Gold in California – the secret is out

The attempt by Sutter to keep secret James Marshall’s discovery of gold was as futile as trying to rope the wind. Mormon workers building the sawmill prospected down river and found more gold at a large sandbar called Mormon Island near the present day city of Folsom and now under the waters of Folsom Lake. Then on May 12, 1848 Sam Brannan, the publisher of San Francisco’s first newspaper, the California Star, went along Market Street with a glass vial full of gold and yelling that it had been found on the American River. Brannan, who also owned a store near Sutter’s Fort, had bought all the picks, shovels, and pans he could and soon became rich reselling them to miners at greatly inflated prices.

Sam Brannan’s store

Sutter had been losing workers steadily to the rush for gold, and a week after Brannan’s announcement only five men remained in San Francisco. The California gold rush was officially on and for Sutter it was a disaster. Men trampled his crops, rustled his livestock, and squatted on his land. Sutter attempted to make the best of a bad situation by becoming a merchant to the very miners who had overrun his empire but he had little experience. His partners cheated him and his creditors hounded him until, in 1849, he sold the fort and moved to his farm near modern Yuba City.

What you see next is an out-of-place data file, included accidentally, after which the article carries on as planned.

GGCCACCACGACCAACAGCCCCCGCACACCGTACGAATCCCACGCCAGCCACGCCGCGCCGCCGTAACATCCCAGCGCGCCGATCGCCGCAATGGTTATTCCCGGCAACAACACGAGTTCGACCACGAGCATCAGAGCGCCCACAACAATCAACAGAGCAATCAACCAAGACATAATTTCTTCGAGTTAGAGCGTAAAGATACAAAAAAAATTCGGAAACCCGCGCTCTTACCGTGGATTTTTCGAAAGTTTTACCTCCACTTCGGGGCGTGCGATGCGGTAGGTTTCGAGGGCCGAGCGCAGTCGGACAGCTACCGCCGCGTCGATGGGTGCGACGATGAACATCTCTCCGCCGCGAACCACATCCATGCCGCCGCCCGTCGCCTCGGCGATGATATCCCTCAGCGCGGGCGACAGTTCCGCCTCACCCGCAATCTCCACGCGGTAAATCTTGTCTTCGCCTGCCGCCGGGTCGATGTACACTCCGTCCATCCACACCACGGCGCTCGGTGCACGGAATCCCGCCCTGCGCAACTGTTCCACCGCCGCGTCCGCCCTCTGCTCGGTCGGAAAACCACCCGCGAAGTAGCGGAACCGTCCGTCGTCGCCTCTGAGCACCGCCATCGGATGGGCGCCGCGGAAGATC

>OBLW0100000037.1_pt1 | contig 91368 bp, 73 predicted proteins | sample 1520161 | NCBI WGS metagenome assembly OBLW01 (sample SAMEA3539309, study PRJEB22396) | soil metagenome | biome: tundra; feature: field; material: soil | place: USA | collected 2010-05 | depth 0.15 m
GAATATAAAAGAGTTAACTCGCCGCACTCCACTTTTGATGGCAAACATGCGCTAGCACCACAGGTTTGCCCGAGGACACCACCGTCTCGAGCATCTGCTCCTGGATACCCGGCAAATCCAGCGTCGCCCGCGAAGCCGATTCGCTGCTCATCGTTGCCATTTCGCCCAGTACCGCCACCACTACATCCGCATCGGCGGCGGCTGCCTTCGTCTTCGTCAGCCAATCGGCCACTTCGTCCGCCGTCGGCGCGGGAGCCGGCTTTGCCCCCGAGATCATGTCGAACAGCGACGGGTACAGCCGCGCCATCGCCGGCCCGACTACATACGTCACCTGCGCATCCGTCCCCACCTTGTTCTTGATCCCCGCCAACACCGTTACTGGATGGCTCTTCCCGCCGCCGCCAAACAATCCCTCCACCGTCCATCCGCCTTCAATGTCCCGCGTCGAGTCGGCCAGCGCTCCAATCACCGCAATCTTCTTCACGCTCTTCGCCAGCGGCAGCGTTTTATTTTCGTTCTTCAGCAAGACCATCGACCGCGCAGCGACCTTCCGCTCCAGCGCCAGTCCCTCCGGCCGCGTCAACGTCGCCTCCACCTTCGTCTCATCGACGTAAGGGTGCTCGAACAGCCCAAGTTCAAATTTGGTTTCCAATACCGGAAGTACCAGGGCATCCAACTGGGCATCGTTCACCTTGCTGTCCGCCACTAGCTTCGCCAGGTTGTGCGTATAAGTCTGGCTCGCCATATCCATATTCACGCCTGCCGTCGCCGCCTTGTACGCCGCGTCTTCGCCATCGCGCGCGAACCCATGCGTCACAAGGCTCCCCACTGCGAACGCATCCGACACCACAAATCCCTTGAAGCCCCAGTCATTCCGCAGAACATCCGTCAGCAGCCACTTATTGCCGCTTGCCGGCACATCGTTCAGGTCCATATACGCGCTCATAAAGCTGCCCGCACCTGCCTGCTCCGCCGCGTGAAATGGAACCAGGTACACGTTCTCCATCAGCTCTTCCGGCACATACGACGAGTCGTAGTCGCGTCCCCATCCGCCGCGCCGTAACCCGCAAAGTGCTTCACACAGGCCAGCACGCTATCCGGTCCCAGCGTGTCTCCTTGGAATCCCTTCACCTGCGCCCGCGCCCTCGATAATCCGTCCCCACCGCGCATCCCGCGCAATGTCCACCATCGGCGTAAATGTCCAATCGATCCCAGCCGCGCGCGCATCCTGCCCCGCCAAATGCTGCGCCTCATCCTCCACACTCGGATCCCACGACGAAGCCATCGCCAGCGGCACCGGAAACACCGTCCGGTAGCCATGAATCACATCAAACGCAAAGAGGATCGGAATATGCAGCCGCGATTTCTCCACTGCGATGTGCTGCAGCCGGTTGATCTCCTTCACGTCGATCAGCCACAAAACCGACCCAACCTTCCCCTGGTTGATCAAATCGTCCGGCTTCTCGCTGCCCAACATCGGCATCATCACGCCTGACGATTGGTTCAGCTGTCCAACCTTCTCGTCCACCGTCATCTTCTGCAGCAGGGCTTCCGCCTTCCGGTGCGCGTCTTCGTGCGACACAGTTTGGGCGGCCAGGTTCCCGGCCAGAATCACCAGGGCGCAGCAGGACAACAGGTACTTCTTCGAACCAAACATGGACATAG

John Sutter’s Hock Farm

That same year he participated in the constitutional convention in Monterey and in September even ran for Governor but was soundly defeated. Then, after sixteen years, his wife Annette and his three youngest children finally joined him from Switzerland. They lived together in a beautiful redwood home on the farm and had a few years of peace. But squatters sued him for his property, and in 1865 someone burned his home to the ground. He went to Washington to seek restitution for all he had lost but was unsuccessful. Still, he didn’t give up. With his wife he settled in Lititz, Pennsylvania and continued to push for what was rightfully his. Then, in a Washington hotel room on June 16, 1880, two days after congress had adjourned without acting on a bill that would have given him $50,000, John Augustus Sutter died.

“By this sudden discovery of the gold, all my great plans were destroyed. Had I succeeded for a few years before the gold was discovered, I would have been the richest citizen on the Pacific shore; but it had to be different. Instead of being rich, I am ruined . . .” John Sutter

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